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Ohio Police Officers Sue Afroman for Privacy Violation for Using Footage of Home Raid in Music Video

'After they became criminals they lost their right of privacy,' the rapper wrote on Instagram

Police officers in Ohio have sued rapper Afroman for using footage of their raid on his home in a music video, citing invasion of privacy.

The home of the “Because I Got High” rapper was raided in August of 2022 by police, who had a search warrant for drug trafficking and kidnapping. Video of the incident, recorded on the rapper’s home video surveillance system, shows police breaking down Afroman’s door. 

Ultimately, no evidence supporting the allegations was ever found and no charges were filed against Afroman, who was born Joseph Edgar Foreman.

The rapper, in turn, made an album about the raid including a music video. 

In the song “Lemon Pound Cake,” Afroman sings, “The Adams County sheriff kicked down my door, then I heard the glass break. They found no kidnapping victims, just some lemon pound cake.”

The video showed police officers walking through his kitchen, where lemon pound cake could be seen on the counter. 

“I asked myself, as a powerless Black man in America, what can I do to the cops that kicked my door in, tried to kill me in front of my kids, stole my money and disconnected my cameras?” Afroman told NPR. “And the only thing I could come up with was make a funny rap song about them and make some money, use the money to pay for the damages they did and move on.”

Four deputies, two sergeants and one detective from the Adams County Sheriff’s Office sued Afroman and his media distribution company, which is based in Texas.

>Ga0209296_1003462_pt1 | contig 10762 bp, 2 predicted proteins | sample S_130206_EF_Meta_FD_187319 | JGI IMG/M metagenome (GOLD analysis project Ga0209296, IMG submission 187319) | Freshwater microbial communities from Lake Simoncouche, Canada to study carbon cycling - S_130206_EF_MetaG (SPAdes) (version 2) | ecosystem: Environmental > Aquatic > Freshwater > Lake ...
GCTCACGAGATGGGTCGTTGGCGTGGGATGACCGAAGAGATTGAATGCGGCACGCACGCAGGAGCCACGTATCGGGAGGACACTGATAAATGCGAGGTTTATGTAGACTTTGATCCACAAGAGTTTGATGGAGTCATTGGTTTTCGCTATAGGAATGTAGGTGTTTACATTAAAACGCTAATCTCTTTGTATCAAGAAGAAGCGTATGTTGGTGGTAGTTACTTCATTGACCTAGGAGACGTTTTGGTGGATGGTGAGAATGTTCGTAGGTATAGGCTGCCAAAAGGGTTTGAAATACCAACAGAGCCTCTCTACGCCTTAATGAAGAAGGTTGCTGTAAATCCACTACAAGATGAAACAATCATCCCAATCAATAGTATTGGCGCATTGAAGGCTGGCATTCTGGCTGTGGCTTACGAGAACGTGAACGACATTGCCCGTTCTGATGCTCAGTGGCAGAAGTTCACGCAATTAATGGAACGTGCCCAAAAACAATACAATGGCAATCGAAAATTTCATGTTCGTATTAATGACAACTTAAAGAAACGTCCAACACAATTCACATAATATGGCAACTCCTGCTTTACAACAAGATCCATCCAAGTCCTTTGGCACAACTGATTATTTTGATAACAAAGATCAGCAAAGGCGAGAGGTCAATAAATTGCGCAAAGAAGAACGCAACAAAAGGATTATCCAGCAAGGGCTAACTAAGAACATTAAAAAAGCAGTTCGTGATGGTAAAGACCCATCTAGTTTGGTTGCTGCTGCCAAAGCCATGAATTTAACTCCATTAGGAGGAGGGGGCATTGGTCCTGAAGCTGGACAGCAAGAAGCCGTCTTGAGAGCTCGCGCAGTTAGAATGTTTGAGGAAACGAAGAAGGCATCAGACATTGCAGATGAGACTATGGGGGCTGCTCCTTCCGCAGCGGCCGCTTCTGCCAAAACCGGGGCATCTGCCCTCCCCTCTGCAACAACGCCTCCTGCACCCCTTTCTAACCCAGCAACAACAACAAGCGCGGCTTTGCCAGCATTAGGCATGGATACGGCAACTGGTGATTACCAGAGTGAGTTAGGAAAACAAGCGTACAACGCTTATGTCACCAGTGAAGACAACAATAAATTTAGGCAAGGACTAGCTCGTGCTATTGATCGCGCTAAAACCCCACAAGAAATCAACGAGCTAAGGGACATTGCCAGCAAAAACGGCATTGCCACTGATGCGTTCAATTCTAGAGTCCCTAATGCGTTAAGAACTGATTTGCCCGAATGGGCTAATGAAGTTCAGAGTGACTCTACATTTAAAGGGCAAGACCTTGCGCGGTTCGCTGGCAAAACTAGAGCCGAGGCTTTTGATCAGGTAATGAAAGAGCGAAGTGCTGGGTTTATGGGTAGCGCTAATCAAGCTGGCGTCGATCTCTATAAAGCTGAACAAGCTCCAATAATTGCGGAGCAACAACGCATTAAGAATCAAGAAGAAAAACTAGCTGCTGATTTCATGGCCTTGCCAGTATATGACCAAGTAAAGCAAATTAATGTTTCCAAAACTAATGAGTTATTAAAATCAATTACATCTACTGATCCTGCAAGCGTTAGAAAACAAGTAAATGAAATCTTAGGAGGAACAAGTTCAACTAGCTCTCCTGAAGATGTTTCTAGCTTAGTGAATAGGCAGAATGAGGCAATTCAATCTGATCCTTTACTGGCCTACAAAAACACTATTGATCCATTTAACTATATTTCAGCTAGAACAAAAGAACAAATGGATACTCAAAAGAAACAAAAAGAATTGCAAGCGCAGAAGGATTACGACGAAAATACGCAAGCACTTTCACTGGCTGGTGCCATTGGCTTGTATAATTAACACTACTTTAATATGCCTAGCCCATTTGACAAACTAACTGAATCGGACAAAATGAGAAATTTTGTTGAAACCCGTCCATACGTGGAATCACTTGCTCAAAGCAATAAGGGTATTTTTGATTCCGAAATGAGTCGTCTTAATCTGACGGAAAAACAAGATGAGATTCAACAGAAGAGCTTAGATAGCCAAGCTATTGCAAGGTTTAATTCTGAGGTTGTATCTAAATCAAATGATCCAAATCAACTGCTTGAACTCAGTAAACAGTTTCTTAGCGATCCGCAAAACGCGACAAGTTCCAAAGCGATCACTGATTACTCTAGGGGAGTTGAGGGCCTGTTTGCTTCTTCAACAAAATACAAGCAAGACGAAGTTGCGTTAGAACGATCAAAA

The law enforcement officials have said they have suffered “humiliation, ridicule, mental distress, embarrassment and loss of reputation” and received death threats as a result of Afroman’s music video, which includes their faces. 

Their complaint notes the music video has made it more dangerous to carry out their work. They alleged they will “suffer irreparable injury to their reputations, their mental health, and their legally protected rights” if the music video and related social media posts are not removed.

The officers are seeking all the proceeds from the song and videos that use their likenesses. They have also asked for the proceeds from the sale of Afroman’s merchandise and his malt liquor, per The Wrap

In an Instagram post responding to the lawsuit on March 22, Afroman said a “racist judge signed a fictitious false warrant,” which “ put the Adams county sheriff in a position to attempt to kill” him. He accused the officer involved in the raid of being “thieves” who stole money from him and destroyed his video camera system. 

“After they became criminals they lost their right of privacy,” he wrote. “I use my footage of my property to raise money to pay for the damages they done and to identify the criminals operating inside of the sheriff department that stole my money Ramsack my house and disconnected my video cameras… I am a law-abiding taxpaying citizens who was violated by criminals camouflaged by law-enforcement!”

“We are planning to counter sue for the unlawful raid, money being stolen, and for the undeniable damage this had on my clients family, career and property,” the post concluded. 

Cash seized from Afroman’s house during the raid was returned to him — but not all, according to a complaint filed by the rapper. The Ohio Bureau of Criminal Investigation subsequently determined officers had miscounted the seized cash, per Fox News.

Afroman announced in December of 2022 that he intends to run for president as an independent, pleading to be “Our Cannabis Commander in Chief. Our Pot Head of State.”

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